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What is chamber music and why is it so special that performers and audiences alike are becoming increasingly devoted to the genre?

Chamber music is instrumental and/or vocal music presented by a small ensemble with one person to a part, and seldom requiring a conductor. The performances usually take place in small concert or recital halls where everyone in the audience can experience a close connection with the performers. The clear texture of the music allows the novice listener to follow the composer’s intertwining paths easily.

The concept of chamber music is very old. It began to define itself as amateur musicians gathered in a living room to enjoy playing together and, as time passed, to invite friends in to listen. Along with reading, sewing, writing letters, and singing, it was a way to provide entertainment before other means such as radio, TV, recordings, and technological devices appeared. Up until Beethoven’s time, professional musicians were supported by wealthy rulers and aristocrats and employed to compose and perform music in special “chambers” in palaces and mansions, hence the name Chamber Music.

Before there were established combinations of instruments such as trios, quartets, and quintets, early sonatas by Bach and others could be performed by various groupings of instruments. This aided in laying the foundation for chamber works of Josef Haydn who further helped the genre to evolve with his enormous output of string quartets and piano trios. At times Haydn enhanced the overall texture by adding other instruments. In that era the study of music was a mark of refinement and elegance, and many of the piano trios of Mozart were dedicated to accomplished young ladies. The impact of great music experienced in an intimate setting was heightened by the passionate compositions of Beethoven, Brahms, Tchaikovsky and others in the 19th century.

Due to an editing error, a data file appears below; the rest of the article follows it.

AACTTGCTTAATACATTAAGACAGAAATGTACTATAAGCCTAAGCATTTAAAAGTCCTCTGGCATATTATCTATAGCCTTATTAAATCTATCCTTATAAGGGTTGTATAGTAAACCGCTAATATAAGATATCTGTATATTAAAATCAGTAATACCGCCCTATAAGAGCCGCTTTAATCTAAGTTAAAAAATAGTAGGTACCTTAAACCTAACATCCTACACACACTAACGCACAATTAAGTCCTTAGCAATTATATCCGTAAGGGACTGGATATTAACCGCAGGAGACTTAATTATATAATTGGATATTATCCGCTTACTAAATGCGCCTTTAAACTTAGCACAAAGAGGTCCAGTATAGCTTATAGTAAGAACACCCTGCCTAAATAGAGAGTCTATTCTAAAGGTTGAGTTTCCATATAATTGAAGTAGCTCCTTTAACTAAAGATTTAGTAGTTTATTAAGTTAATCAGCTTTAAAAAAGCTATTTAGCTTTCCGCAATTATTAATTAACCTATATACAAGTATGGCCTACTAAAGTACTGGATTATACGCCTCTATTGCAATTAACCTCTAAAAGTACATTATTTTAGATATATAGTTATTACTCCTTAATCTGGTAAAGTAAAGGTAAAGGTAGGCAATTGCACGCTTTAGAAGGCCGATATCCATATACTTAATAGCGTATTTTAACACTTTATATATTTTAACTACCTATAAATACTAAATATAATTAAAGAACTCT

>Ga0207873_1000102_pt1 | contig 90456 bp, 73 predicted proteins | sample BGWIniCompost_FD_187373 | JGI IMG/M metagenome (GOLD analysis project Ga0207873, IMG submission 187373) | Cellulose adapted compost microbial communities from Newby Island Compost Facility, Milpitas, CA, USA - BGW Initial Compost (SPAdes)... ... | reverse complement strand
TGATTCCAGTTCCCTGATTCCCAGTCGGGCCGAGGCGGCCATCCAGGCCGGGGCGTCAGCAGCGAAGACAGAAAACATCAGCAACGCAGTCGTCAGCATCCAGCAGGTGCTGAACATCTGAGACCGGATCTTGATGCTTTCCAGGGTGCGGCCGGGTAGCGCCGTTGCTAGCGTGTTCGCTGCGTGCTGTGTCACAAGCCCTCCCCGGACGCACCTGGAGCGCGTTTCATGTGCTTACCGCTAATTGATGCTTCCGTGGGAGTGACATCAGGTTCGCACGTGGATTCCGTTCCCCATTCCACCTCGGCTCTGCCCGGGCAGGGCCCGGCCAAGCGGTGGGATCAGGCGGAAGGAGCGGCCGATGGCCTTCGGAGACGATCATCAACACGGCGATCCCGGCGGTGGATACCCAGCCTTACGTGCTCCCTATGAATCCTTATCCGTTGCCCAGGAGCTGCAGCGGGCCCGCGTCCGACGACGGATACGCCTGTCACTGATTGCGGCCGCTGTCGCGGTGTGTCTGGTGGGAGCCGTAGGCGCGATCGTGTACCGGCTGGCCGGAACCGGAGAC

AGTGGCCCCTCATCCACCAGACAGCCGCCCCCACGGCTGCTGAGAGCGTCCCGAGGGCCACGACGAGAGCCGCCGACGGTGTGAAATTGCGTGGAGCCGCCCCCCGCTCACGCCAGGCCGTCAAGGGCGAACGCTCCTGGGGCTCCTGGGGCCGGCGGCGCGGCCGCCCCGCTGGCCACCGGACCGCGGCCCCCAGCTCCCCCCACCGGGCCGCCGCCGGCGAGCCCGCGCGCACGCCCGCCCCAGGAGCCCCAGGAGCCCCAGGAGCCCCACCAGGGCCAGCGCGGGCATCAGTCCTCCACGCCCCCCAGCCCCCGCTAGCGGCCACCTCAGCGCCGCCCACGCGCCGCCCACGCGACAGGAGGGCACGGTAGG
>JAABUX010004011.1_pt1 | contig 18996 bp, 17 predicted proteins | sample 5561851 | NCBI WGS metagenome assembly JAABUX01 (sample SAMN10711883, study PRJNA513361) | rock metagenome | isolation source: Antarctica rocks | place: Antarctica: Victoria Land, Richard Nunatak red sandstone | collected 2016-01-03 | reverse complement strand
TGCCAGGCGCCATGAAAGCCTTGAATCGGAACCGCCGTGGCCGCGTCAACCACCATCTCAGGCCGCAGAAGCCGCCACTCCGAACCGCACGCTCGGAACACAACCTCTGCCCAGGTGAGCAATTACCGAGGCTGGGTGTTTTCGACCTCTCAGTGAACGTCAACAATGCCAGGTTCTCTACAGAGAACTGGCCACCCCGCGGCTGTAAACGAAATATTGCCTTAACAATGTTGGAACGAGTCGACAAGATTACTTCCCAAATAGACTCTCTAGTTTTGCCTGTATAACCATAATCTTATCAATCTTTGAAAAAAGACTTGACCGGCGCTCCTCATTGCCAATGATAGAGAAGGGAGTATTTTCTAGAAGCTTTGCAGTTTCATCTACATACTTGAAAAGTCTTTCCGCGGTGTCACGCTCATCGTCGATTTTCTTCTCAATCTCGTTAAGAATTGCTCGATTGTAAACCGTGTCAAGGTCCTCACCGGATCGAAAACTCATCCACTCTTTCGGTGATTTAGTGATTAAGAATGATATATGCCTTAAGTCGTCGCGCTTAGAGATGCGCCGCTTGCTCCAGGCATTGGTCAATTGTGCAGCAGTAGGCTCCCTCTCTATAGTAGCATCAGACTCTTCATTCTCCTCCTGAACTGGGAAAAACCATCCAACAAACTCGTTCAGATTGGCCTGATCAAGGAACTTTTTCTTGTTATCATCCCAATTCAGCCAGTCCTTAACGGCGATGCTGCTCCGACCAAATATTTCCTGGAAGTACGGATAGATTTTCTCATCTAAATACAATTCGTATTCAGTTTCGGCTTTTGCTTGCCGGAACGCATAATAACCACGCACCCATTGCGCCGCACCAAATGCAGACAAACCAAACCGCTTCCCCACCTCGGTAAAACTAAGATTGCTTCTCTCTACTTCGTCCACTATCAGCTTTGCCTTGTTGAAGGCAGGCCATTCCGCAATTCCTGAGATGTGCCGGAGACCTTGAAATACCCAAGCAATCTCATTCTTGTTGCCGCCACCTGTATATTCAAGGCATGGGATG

The explosion of popularity for chamber music came in the latter half of the 20th century when more and more young musicians opted for pursuing their careers in chamber music performance, and contemporary composers focused on new and unusual combinations of sounds and styles. In this decade, classical and jazz groups are welcomed equally in concert halls, bars, clubs, and festivals.

What is unique about the chamber music experience? Perhaps it is the privilege of being able to listen to an intimate “conversation” between the performers as each one allows his own distinctive part to flow into the fabric of the music. There is also enjoyment in watching the communications between the participants that are as subtle as a nod, a smile, or a raised eyebrow. Why is chamber music so special? Because it is personal and communal. The essence it exudes is not meant to be explained, but to be felt. Enjoy world-class performances with us at the CCCMS concerts!